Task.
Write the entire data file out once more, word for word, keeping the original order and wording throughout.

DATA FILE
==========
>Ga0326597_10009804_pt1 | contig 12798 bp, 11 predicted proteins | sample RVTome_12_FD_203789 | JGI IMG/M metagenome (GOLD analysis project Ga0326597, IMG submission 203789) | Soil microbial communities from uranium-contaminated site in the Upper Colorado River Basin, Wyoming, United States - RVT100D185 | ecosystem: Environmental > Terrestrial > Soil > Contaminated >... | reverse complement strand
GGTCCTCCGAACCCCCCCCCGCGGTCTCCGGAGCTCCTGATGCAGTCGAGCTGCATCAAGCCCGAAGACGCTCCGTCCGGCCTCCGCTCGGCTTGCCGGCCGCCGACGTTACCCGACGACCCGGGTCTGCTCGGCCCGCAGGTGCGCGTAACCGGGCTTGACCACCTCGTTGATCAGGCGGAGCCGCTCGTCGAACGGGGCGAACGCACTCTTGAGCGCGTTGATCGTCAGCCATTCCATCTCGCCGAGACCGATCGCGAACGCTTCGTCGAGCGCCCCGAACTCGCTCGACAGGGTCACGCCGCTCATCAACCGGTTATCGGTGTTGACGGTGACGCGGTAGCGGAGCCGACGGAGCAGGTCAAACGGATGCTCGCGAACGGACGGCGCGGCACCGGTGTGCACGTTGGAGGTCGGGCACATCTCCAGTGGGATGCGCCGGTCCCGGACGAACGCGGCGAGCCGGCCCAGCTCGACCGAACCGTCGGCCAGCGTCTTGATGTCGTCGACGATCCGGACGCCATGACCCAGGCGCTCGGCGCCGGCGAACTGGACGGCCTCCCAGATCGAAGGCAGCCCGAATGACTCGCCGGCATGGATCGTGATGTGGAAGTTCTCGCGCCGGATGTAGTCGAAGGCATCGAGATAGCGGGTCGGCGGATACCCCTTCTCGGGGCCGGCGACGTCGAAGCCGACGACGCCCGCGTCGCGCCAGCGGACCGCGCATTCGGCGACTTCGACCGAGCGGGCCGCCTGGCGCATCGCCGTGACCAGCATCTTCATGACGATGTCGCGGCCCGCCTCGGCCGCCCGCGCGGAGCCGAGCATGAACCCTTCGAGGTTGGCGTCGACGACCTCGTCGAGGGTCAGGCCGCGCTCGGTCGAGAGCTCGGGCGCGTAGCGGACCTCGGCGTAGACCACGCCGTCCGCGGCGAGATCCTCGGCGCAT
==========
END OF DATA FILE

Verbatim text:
>Ga0326597_10009804_pt1 | contig 12798 bp, 11 predicted proteins | sample RVTome_12_FD_203789 | JGI IMG/M metagenome (GOLD analysis project Ga0326597, IMG submission 203789) | Soil microbial communities from uranium-contaminated site in the Upper Colorado River Basin, Wyoming, United States - RVT100D185 | ecosystem: Environmental > Terrestrial > Soil > Contaminated >... | reverse complement strand
GGTCCTCCGAACCCCCCCCCGCGGTCTCCGGAGCTCCTGATGCAGTCGAGCTGCATCAAGCCCGAAGACGCTCCGTCCGGCCTCCGCTCGGCTTGCCGGCCGCCGACGTTACCCGACGACCCGGGTCTGCTCGGCCCGCAGGTGCGCGTAACCGGGCTTGACCACCTCGTTGATCAGGCGGAGCCGCTCGTCGAACGGGGCGAACGCACTCTTGAGCGCGTTGATCGTCAGCCATTCCATCTCGCCGAGACCGATCGCGAACGCTTCGTCGAGCGCCCCGAACTCGCTCGACAGGGTCACGCCGCTCATCAACCGGTTATCGGTGTTGACGGTGACGCGGTAGCGGAGCCGACGGAGCAGGTCAAACGGATGCTCGCGAACGGACGGCGCGGCACCGGTGTGCACGTTGGAGGTCGGGCACATCTCCAGTGGGATGCGCCGGTCCCGGACGAACGCGGCGAGCCGGCCCAGCTCGACCGAACCGTCGGCCAGCGTCTTGATGTCGTCGACGATCCGGACGCCATGACCCAGGCGCTCGGCGCCGGCGAACTGGACGGCCTCCCAGATCGAAGGCAGCCCGAATGACTCGCCGGCATGGATCGTGATGTGGAAGTTCTCGCGCCGGATGTAGTCGAAGGCATCGAGATAGCGGGTCGGCGGATACCCCTTCTCGGGGCCGGCGACGTCGAAGCCGACGACGCCCGCGTCGCGCCAGCGGACCGCGCATTCGGCGACTTCGACCGAGCGGGCCGCCTGGCGCATCGCCGTGACCAGCATCTTCATGACGATGTCGCGGCCCGCCTCGGCCGCCCGCGCGGAGCCGAGCATGAACCCTTCGAGGTTGGCGTCGACGACCTCGTCGAGGGTCAGGCCGCGCTCGGTCGAGAGCTCGGGCGCGTAGCGGACCTCGGCGTAGACCACGCCGTCCGCGGCGAGATCCTCGGCGCAT